Donald Judd, ‘Chair’, 1984, Sotheby's: Important Design

Produced by Cooper/Kato, New York

Signature: signed Judd and stamped JUDD - 1984/F-84-4 DF 4/10/COOPER / KATO/T.M.

Barbara Haskell, Donald Judd, New York, 1988, p. 130
Hatje Cantz, Donald Judd: Architecture, New York, 2003, p. 113, back cover
Marianne Stockebrand, Chinati: The Vision of Donald Judd, Marfa, TX, 2010, pp. 16, 144

Acquired directly from Cooper/Kato by the present owner, circa 1984

About Donald Judd

Donald Judd, widely regarded as one of the most significant American artists of the post-war period, is perhaps best-known for the large-scale outdoor installations and long, spacious interiors he designed in Marfa, Texas. His oeuvre has come to define what has been referred to as Minimalist art—a label the artist strongly objected to. His sculptures and installations, constructed out of industrial materials such as Plexiglas, concrete, and steel and arranged in precise geometric shapes, were intended to emphasize the purity of the objects themselves rather than any symbolic meaning they might have—“the simple expression of complex thought,” said Judd. His particular interest in architecture led him to design both the sculptures and the spaces in which they would be contained, influencing a generation of artists and designers from Anish Kapoor to David Batchelor.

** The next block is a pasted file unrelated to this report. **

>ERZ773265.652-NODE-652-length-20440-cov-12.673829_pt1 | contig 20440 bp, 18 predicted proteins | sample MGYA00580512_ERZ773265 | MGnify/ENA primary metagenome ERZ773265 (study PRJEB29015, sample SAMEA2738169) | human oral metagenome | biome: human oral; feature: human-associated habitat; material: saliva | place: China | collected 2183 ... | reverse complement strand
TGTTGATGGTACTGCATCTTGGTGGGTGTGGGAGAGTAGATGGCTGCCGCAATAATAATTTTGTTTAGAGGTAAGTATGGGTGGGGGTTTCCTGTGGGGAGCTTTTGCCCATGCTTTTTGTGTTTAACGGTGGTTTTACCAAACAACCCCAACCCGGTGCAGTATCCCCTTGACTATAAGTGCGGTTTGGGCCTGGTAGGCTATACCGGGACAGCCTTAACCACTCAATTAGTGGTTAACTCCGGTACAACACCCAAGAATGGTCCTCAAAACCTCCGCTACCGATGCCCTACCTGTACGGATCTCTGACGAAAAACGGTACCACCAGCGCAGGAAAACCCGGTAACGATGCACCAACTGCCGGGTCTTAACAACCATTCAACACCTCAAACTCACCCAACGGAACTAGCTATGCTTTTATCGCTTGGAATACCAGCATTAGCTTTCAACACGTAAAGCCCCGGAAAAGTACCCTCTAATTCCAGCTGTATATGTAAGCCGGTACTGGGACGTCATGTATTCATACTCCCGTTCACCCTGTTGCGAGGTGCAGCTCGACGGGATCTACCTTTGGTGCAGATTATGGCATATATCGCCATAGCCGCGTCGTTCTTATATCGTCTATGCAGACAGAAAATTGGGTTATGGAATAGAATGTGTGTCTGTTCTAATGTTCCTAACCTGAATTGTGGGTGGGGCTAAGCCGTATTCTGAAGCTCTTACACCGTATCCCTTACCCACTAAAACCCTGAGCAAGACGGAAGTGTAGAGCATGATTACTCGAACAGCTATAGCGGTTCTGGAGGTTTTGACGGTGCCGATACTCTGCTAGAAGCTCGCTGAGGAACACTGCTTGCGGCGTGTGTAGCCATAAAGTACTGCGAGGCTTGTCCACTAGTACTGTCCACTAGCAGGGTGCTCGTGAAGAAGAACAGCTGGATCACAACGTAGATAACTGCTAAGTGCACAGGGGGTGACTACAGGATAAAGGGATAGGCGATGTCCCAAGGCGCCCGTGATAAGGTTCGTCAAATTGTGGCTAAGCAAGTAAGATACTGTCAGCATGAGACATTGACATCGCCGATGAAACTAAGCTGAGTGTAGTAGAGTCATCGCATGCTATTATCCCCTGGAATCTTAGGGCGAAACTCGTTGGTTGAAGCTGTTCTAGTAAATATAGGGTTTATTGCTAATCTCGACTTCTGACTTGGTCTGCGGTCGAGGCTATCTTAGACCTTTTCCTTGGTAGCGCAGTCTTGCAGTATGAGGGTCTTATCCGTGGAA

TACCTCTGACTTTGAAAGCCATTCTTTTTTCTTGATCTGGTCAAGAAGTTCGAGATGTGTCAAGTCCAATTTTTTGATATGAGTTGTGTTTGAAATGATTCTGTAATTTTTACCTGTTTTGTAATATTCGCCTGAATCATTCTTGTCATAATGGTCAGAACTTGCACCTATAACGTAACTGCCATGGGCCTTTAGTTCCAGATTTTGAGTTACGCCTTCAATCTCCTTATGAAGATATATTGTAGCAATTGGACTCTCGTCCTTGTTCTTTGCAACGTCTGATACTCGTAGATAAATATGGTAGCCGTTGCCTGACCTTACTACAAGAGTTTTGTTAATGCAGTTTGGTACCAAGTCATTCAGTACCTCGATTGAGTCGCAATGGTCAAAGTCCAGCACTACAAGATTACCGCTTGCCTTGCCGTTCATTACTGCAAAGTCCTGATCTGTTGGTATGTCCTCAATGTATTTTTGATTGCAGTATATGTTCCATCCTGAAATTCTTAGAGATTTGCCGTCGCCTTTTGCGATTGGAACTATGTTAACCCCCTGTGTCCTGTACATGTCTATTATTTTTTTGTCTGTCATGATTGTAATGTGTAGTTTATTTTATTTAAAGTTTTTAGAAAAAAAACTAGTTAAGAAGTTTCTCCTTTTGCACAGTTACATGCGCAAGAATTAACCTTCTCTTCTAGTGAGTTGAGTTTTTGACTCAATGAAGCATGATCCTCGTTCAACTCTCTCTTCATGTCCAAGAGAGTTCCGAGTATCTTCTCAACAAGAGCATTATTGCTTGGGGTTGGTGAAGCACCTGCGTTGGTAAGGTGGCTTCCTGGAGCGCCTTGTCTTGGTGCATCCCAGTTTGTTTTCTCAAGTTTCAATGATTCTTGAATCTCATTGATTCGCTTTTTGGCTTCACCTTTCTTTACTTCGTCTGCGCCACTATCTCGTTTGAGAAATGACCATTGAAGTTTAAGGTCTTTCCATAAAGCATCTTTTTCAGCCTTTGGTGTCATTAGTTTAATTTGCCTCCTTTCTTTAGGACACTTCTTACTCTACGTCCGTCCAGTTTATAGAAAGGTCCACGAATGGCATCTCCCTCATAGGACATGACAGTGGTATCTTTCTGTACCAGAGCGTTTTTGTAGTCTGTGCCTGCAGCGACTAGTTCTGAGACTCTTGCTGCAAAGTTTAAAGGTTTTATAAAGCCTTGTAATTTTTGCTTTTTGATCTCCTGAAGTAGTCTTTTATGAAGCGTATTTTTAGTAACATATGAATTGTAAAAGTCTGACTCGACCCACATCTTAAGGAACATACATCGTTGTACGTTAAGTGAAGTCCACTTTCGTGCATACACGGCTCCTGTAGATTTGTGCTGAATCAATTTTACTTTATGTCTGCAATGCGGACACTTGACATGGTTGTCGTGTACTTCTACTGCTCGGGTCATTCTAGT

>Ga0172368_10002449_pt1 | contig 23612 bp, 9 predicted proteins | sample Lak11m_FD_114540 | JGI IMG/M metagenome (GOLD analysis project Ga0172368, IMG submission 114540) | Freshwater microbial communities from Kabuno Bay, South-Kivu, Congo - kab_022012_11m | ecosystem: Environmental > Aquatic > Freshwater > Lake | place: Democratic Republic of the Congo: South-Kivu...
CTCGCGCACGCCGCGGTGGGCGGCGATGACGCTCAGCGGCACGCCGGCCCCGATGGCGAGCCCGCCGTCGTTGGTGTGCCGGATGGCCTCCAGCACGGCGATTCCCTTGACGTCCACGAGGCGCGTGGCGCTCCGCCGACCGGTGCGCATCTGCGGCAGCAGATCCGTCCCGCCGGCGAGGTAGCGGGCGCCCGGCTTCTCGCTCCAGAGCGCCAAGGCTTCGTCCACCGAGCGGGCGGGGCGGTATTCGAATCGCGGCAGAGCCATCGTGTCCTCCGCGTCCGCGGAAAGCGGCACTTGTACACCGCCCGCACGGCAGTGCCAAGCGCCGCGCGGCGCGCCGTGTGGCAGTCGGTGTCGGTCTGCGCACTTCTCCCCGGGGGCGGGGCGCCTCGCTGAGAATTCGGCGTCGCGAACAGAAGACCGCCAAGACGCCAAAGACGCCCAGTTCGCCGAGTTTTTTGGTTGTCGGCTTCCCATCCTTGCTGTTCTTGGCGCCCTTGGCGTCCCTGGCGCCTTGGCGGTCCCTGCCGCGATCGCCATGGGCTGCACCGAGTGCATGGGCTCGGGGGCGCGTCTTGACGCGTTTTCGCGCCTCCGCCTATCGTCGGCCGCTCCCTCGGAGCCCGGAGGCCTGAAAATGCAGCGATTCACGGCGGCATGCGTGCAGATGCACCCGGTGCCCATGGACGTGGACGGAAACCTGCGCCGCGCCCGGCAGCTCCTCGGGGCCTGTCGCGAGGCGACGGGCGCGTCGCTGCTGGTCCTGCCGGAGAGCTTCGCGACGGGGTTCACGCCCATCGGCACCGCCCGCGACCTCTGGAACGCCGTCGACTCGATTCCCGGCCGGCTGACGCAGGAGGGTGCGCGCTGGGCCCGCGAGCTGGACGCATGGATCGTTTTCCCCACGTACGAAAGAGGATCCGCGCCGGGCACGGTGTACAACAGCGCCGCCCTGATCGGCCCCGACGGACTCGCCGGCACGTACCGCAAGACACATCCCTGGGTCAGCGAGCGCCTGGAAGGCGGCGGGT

American, 1928-1994, Excelsior Springs, Missouri